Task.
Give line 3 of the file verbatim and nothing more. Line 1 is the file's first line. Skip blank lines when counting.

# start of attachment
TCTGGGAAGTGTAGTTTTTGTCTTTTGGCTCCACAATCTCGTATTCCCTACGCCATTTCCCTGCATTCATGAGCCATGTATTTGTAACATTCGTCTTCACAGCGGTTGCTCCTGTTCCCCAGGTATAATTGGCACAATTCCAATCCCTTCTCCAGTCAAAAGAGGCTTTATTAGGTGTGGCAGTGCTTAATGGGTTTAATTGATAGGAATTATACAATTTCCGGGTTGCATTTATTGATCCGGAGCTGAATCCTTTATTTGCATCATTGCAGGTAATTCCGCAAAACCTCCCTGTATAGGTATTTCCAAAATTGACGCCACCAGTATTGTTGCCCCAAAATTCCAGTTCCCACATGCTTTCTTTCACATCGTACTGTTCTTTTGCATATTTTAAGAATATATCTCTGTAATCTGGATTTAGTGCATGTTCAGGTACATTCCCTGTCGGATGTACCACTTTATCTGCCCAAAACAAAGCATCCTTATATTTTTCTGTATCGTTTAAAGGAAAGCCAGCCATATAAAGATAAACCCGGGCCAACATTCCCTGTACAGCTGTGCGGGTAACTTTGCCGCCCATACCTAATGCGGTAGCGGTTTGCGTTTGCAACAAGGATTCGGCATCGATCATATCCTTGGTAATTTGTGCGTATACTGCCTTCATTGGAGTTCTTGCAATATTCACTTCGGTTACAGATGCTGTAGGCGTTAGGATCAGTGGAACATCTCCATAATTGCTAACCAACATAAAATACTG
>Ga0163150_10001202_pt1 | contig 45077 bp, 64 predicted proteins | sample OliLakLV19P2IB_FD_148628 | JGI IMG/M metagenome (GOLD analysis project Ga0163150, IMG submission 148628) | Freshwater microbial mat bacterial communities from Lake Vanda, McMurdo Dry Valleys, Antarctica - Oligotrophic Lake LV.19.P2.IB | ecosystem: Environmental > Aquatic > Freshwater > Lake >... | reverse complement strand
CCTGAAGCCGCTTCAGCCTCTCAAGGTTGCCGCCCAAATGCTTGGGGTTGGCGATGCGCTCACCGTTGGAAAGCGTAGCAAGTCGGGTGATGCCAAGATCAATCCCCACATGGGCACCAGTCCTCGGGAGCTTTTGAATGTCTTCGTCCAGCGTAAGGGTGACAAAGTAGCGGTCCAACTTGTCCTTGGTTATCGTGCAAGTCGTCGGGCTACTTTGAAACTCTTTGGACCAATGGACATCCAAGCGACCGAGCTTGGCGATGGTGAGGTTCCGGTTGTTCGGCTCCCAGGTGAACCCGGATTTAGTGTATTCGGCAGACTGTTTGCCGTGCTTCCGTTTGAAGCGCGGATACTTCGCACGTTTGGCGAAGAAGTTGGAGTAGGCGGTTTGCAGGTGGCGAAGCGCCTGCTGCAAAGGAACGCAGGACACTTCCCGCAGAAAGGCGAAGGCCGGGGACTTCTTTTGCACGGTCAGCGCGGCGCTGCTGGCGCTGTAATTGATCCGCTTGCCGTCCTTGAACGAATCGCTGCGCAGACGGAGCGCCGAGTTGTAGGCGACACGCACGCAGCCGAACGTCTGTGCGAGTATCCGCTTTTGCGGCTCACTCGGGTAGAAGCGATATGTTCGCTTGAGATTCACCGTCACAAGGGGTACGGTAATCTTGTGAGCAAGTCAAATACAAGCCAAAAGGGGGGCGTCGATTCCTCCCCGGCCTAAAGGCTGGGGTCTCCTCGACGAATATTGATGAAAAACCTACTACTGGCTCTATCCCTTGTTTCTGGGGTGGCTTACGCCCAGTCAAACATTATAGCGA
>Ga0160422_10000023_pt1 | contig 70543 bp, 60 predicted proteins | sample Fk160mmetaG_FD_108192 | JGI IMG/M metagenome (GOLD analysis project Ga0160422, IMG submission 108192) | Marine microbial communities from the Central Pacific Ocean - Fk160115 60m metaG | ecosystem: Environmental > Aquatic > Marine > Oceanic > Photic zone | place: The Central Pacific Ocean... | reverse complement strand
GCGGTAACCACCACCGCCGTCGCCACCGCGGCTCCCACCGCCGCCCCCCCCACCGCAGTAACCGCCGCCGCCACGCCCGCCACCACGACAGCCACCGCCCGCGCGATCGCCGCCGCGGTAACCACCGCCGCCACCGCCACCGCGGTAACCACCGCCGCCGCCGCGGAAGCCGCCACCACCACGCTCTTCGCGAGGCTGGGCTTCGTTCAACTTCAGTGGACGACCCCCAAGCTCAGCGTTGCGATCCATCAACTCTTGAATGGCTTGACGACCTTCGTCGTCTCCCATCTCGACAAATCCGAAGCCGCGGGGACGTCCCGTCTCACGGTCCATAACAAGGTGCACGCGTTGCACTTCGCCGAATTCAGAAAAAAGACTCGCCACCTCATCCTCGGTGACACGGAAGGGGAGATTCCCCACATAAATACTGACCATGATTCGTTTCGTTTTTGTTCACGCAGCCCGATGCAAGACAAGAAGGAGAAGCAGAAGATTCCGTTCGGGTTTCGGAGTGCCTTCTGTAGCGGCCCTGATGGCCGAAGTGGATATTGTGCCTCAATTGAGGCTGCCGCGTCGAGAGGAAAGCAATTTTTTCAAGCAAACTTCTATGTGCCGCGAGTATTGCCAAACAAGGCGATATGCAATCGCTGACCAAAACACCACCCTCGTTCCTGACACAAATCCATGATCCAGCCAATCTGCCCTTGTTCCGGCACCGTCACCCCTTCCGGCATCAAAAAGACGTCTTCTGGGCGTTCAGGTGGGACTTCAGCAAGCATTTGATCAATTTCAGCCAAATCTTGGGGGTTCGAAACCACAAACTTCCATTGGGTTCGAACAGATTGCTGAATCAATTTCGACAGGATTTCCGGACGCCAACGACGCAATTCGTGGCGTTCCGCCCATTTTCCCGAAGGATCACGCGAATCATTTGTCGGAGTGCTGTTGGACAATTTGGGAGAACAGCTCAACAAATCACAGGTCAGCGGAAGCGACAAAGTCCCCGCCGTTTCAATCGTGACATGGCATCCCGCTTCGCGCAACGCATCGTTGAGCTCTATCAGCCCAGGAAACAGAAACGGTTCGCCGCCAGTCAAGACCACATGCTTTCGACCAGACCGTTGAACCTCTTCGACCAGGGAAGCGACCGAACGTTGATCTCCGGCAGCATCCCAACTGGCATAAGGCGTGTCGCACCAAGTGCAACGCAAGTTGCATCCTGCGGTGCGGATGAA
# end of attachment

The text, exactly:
CCTGAAGCCGCTTCAGCCTCTCAAGGTTGCCGCCCAAATGCTTGGGGTTGGCGATGCGCTCACCGTTGGAAAGCGTAGCAAGTCGGGTGATGCCAAGATCAATCCCCACATGGGCACCAGTCCTCGGGAGCTTTTGAATGTCTTCGTCCAGCGTAAGGGTGACAAAGTAGCGGTCCAACTTGTCCTTGGTTATCGTGCAAGTCGTCGGGCTACTTTGAAACTCTTTGGACCAATGGACATCCAAGCGACCGAGCTTGGCGATGGTGAGGTTCCGGTTGTTCGGCTCCCAGGTGAACCCGGATTTAGTGTATTCGGCAGACTGTTTGCCGTGCTTCCGTTTGAAGCGCGGATACTTCGCACGTTTGGCGAAGAAGTTGGAGTAGGCGGTTTGCAGGTGGCGAAGCGCCTGCTGCAAAGGAACGCAGGACACTTCCCGCAGAAAGGCGAAGGCCGGGGACTTCTTTTGCACGGTCAGCGCGGCGCTGCTGGCGCTGTAATTGATCCGCTTGCCGTCCTTGAACGAATCGCTGCGCAGACGGAGCGCCGAGTTGTAGGCGACACGCACGCAGCCGAACGTCTGTGCGAGTATCCGCTTTTGCGGCTCACTCGGGTAGAAGCGATATGTTCGCTTGAGATTCACCGTCACAAGGGGTACGGTAATCTTGTGAGCAAGTCAAATACAAGCCAAAAGGGGGGCGTCGATTCCTCCCCGGCCTAAAGGCTGGGGTCTCCTCGACGAATATTGATGAAAAACCTACTACTGGCTCTATCCCTTGTTTCTGGGGTGGCTTACGCCCAGTCAAACATTATAGCGA